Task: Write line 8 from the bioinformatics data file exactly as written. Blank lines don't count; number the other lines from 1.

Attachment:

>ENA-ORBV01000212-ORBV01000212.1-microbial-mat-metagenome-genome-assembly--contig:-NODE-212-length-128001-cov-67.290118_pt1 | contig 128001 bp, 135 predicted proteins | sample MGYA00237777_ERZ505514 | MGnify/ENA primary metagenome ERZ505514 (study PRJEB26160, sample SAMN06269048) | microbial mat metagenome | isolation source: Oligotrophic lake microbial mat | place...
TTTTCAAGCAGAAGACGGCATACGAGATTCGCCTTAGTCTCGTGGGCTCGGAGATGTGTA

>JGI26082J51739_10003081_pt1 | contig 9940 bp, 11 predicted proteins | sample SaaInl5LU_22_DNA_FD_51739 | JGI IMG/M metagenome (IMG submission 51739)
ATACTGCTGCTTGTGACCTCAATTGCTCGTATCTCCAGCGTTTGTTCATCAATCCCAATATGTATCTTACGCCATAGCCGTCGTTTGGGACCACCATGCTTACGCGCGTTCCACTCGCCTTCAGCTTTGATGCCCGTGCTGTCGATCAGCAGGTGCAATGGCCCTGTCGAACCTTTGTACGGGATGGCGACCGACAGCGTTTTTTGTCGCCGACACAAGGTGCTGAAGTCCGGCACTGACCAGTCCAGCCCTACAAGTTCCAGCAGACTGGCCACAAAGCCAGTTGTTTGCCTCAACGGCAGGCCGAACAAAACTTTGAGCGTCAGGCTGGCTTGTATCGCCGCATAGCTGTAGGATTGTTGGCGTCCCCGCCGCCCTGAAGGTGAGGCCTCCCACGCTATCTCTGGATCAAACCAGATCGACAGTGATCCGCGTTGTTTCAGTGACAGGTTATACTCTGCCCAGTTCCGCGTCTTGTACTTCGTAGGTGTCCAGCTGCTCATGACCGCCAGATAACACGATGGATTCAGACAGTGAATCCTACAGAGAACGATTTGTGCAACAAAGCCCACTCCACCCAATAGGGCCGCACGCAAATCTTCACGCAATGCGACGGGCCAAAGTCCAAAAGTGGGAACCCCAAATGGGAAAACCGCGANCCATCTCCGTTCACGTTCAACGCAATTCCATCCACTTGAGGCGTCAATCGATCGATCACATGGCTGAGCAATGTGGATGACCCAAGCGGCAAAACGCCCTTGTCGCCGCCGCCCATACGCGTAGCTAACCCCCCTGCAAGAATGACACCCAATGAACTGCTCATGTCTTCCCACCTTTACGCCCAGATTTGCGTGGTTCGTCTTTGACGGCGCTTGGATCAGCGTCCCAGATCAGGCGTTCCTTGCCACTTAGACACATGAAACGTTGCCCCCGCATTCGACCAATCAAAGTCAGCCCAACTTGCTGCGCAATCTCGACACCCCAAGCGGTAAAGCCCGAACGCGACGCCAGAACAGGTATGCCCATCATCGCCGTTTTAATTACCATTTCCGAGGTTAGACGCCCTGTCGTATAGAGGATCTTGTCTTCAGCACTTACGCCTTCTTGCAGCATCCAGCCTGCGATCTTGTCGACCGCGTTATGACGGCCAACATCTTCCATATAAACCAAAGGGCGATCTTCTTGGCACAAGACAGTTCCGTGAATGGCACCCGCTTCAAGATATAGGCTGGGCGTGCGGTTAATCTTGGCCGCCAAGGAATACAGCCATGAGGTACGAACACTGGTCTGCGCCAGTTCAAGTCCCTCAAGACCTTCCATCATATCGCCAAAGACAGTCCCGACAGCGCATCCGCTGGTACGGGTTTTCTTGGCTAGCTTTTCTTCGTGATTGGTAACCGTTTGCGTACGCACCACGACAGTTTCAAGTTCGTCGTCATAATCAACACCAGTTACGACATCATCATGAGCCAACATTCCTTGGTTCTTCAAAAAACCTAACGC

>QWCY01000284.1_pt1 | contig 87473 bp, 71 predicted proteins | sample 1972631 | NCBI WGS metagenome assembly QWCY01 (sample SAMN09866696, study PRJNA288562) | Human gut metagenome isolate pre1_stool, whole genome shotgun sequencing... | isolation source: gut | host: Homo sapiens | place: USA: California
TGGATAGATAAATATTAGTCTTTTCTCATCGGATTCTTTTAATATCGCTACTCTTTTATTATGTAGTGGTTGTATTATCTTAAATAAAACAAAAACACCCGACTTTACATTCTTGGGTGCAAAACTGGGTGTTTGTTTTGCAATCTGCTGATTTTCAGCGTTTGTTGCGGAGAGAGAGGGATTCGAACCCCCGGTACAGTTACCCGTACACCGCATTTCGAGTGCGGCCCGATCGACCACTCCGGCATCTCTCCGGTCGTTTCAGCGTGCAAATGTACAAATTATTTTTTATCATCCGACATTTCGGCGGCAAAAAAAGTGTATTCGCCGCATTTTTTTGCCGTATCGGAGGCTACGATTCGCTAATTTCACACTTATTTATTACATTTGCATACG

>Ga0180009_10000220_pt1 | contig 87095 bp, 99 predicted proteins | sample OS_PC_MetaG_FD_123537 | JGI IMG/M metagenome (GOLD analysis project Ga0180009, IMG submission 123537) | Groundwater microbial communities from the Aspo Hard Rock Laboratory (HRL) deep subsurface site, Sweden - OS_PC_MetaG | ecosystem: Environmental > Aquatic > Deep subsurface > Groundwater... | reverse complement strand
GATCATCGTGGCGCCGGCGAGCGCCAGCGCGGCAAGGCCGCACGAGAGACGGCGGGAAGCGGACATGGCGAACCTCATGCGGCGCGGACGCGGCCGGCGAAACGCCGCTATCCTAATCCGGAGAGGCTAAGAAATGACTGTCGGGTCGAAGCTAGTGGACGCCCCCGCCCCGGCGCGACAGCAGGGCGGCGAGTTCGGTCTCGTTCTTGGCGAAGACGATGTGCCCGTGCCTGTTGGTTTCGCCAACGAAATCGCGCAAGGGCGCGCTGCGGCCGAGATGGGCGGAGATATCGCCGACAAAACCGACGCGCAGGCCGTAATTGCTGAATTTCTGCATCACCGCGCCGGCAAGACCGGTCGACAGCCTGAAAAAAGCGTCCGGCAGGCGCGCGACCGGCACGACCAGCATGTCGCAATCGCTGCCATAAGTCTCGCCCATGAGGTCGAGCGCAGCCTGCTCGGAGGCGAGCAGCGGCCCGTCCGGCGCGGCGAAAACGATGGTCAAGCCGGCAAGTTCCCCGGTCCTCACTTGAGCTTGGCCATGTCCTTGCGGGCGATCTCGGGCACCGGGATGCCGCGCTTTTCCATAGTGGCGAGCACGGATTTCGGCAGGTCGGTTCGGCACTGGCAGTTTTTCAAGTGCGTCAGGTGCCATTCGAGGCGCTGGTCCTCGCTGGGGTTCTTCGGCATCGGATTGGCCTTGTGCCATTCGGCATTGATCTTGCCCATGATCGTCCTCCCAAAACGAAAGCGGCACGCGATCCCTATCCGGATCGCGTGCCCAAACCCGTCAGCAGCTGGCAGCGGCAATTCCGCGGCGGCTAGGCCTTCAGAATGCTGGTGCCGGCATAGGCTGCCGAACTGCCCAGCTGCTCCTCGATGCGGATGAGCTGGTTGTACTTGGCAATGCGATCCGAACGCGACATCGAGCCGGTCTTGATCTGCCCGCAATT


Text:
GATCATCGTGGCGCCGGCGAGCGCCAGCGCGGCAAGGCCGCACGAGAGACGGCGGGAAGCGGACATGGCGAACCTCATGCGGCGCGGACGCGGCCGGCGAAACGCCGCTATCCTAATCCGGAGAGGCTAAGAAATGACTGTCGGGTCGAAGCTAGTGGACGCCCCCGCCCCGGCGCGACAGCAGGGCGGCGAGTTCGGTCTCGTTCTTGGCGAAGACGATGTGCCCGTGCCTGTTGGTTTCGCCAACGAAATCGCGCAAGGGCGCGCTGCGGCCGAGATGGGCGGAGATATCGCCGACAAAACCGACGCGCAGGCCGTAATTGCTGAATTTCTGCATCACCGCGCCGGCAAGACCGGTCGACAGCCTGAAAAAAGCGTCCGGCAGGCGCGCGACCGGCACGACCAGCATGTCGCAATCGCTGCCATAAGTCTCGCCCATGAGGTCGAGCGCAGCCTGCTCGGAGGCGAGCAGCGGCCCGTCCGGCGCGGCGAAAACGATGGTCAAGCCGGCAAGTTCCCCGGTCCTCACTTGAGCTTGGCCATGTCCTTGCGGGCGATCTCGGGCACCGGGATGCCGCGCTTTTCCATAGTGGCGAGCACGGATTTCGGCAGGTCGGTTCGGCACTGGCAGTTTTTCAAGTGCGTCAGGTGCCATTCGAGGCGCTGGTCCTCGCTGGGGTTCTTCGGCATCGGATTGGCCTTGTGCCATTCGGCATTGATCTTGCCCATGATCGTCCTCCCAAAACGAAAGCGGCACGCGATCCCTATCCGGATCGCGTGCCCAAACCCGTCAGCAGCTGGCAGCGGCAATTCCGCGGCGGCTAGGCCTTCAGAATGCTGGTGCCGGCATAGGCTGCCGAACTGCCCAGCTGCTCCTCGATGCGGATGAGCTGGTTGTACTTGGCAATGCGATCCGAACGCGACATCGAGCCGGTCTTGATCTGCCCGCAATT